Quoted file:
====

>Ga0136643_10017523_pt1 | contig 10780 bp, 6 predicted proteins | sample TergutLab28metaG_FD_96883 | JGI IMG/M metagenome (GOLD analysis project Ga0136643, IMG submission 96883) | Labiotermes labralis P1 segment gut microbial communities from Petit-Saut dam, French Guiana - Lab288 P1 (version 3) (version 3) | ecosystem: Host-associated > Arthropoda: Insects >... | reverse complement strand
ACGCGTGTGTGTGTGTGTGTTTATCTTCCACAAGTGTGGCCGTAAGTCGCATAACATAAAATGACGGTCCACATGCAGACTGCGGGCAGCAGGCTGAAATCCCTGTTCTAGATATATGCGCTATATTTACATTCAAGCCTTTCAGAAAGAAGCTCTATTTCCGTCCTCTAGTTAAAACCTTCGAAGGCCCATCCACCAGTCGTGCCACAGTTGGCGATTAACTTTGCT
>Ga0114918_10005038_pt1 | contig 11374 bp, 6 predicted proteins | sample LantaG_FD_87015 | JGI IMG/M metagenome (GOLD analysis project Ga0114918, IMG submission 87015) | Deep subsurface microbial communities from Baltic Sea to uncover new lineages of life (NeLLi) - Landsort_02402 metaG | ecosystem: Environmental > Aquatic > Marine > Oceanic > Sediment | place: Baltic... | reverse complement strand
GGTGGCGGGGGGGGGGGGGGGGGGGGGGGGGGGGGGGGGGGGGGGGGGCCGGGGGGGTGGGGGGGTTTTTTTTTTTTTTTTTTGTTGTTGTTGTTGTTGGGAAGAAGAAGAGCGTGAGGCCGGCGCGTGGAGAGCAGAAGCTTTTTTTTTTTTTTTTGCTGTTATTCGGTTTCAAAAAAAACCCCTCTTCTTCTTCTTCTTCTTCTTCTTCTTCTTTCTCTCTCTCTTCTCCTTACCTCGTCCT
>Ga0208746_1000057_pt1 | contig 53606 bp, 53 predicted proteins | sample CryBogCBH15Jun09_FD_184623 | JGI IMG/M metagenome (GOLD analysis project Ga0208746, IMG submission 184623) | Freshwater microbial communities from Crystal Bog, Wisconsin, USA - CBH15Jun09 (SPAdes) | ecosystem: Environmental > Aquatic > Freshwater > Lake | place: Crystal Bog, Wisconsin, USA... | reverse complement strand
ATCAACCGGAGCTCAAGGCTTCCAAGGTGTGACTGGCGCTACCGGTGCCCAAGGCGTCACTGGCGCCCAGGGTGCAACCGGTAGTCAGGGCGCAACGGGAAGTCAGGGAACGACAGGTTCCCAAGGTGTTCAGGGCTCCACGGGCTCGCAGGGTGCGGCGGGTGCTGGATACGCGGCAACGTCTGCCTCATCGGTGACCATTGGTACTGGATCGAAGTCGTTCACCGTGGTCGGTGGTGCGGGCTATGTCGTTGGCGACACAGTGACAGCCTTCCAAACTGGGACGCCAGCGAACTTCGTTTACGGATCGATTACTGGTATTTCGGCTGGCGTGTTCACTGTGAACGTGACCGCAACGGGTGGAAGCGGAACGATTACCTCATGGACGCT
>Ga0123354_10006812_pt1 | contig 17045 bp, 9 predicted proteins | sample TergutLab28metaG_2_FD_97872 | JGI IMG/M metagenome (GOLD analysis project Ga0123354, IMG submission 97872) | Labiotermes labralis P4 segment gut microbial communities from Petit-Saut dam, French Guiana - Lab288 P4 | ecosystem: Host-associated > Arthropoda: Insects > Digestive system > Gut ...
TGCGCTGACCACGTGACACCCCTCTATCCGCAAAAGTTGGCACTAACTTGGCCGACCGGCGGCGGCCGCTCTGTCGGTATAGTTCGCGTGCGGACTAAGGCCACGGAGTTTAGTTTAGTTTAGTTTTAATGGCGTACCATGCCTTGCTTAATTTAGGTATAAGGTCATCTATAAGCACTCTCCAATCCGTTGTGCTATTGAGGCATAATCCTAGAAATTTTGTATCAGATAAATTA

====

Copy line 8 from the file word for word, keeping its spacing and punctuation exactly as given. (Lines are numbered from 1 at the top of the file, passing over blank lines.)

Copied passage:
TGCGCTGACCACGTGACACCCCTCTATCCGCAAAAGTTGGCACTAACTTGGCCGACCGGCGGCGGCCGCTCTGTCGGTATAGTTCGCGTGCGGACTAAGGCCACGGAGTTTAGTTTAGTTTAGTTTTAATGGCGTACCATGCCTTGCTTAATTTAGGTATAAGGTCATCTATAAGCACTCTCCAATCCGTTGTGCTATTGAGGCATAATCCTAGAAATTTTGTATCAGATAAATTA